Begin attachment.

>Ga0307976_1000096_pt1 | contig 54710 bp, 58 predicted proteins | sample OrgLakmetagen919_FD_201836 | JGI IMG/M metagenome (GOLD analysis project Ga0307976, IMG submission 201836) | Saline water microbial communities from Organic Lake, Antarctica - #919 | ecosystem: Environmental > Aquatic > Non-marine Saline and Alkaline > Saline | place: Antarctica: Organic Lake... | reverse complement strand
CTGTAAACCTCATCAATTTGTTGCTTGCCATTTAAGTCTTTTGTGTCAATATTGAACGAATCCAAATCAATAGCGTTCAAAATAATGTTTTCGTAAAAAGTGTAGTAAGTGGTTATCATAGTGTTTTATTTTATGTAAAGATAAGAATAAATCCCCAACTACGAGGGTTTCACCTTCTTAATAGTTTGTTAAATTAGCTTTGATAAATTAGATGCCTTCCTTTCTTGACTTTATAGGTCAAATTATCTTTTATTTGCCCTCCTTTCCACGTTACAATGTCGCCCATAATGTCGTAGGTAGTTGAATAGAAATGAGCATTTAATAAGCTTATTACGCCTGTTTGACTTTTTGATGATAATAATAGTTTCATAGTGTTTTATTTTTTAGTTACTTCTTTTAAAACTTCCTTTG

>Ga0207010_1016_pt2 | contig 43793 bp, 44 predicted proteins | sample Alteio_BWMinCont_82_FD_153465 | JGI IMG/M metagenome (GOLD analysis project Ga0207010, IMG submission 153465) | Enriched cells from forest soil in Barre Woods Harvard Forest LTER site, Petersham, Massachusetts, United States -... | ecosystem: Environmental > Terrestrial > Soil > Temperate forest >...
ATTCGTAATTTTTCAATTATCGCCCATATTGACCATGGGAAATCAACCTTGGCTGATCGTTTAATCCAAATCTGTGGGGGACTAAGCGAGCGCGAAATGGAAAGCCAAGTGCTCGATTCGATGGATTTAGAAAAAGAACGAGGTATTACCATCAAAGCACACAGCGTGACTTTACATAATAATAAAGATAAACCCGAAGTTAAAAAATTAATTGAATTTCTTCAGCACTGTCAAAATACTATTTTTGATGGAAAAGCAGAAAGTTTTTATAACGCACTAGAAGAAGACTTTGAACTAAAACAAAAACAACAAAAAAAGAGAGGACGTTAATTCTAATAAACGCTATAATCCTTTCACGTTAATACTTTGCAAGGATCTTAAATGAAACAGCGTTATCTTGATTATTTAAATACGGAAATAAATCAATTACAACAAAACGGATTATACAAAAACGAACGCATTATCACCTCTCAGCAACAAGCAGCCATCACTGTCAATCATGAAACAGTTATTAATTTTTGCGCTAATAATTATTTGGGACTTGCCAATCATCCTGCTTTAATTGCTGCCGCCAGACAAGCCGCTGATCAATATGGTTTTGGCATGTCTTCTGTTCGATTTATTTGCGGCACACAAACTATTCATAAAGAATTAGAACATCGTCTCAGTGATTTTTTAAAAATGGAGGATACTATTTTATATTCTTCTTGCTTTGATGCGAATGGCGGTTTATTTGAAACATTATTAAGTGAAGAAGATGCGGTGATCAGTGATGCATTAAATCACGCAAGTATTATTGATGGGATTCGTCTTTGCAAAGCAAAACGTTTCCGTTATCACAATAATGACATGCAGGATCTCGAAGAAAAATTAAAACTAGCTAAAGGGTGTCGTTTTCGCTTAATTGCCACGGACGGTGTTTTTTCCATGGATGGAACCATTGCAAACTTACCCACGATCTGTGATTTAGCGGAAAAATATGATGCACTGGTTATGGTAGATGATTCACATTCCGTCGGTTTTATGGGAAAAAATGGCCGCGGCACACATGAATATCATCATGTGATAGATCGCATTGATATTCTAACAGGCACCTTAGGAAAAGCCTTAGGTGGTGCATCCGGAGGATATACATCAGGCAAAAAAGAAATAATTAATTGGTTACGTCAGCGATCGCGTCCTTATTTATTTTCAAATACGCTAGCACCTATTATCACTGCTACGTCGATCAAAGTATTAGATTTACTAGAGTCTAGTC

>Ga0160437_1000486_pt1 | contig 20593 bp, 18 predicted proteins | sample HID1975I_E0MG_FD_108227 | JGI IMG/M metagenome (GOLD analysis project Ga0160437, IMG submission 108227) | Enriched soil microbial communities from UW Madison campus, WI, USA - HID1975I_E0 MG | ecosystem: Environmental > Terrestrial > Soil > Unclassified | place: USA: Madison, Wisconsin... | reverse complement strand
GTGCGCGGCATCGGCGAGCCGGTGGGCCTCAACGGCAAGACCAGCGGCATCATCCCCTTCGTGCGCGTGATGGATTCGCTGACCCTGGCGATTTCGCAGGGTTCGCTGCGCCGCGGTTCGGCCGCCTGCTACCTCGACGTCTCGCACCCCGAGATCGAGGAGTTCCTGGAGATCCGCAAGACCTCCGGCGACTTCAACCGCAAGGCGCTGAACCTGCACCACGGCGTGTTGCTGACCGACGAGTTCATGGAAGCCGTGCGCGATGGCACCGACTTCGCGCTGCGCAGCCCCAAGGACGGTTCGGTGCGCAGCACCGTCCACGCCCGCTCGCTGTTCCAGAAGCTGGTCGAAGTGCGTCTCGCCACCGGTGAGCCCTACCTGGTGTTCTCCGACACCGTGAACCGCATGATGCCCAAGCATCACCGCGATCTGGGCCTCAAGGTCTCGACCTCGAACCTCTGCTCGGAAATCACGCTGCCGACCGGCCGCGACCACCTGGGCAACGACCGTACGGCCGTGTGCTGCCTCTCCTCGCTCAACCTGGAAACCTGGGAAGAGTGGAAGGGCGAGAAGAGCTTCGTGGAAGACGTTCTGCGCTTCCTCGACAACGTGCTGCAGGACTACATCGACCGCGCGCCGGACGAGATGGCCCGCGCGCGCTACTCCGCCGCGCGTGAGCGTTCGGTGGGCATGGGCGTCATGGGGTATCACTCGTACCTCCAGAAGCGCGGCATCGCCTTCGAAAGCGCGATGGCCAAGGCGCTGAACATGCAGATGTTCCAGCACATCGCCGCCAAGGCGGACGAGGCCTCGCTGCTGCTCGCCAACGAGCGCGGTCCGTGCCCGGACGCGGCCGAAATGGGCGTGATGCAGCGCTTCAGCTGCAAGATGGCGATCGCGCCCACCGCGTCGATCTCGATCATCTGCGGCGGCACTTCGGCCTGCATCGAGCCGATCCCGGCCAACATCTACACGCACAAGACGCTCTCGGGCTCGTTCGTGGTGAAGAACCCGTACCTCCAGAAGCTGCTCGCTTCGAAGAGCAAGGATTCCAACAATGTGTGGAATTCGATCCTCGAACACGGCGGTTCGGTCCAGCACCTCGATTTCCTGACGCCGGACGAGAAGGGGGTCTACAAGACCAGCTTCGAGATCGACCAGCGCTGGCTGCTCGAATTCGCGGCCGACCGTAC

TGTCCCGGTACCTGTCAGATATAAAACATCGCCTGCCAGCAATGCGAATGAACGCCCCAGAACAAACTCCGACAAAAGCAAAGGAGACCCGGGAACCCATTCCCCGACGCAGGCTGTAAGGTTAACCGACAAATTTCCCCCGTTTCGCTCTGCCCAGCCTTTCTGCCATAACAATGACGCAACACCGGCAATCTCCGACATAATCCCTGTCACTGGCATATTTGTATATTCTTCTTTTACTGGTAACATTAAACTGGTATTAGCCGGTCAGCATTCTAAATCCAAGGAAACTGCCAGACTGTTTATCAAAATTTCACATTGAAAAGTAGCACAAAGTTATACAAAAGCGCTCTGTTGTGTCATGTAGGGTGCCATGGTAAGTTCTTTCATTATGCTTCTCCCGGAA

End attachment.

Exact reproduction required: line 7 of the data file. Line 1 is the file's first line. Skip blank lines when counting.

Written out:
TGTCCCGGTACCTGTCAGATATAAAACATCGCCTGCCAGCAATGCGAATGAACGCCCCAGAACAAACTCCGACAAAAGCAAAGGAGACCCGGGAACCCATTCCCCGACGCAGGCTGTAAGGTTAACCGACAAATTTCCCCCGTTTCGCTCTGCCCAGCCTTTCTGCCATAACAATGACGCAACACCGGCAATCTCCGACATAATCCCTGTCACTGGCATATTTGTATATTCTTCTTTTACTGGTAACATTAAACTGGTATTAGCCGGTCAGCATTCTAAATCCAAGGAAACTGCCAGACTGTTTATCAAAATTTCACATTGAAAAGTAGCACAAAGTTATACAAAAGCGCTCTGTTGTGTCATGTAGGGTGCCATGGTAAGTTCTTTCATTATGCTTCTCCCGGAA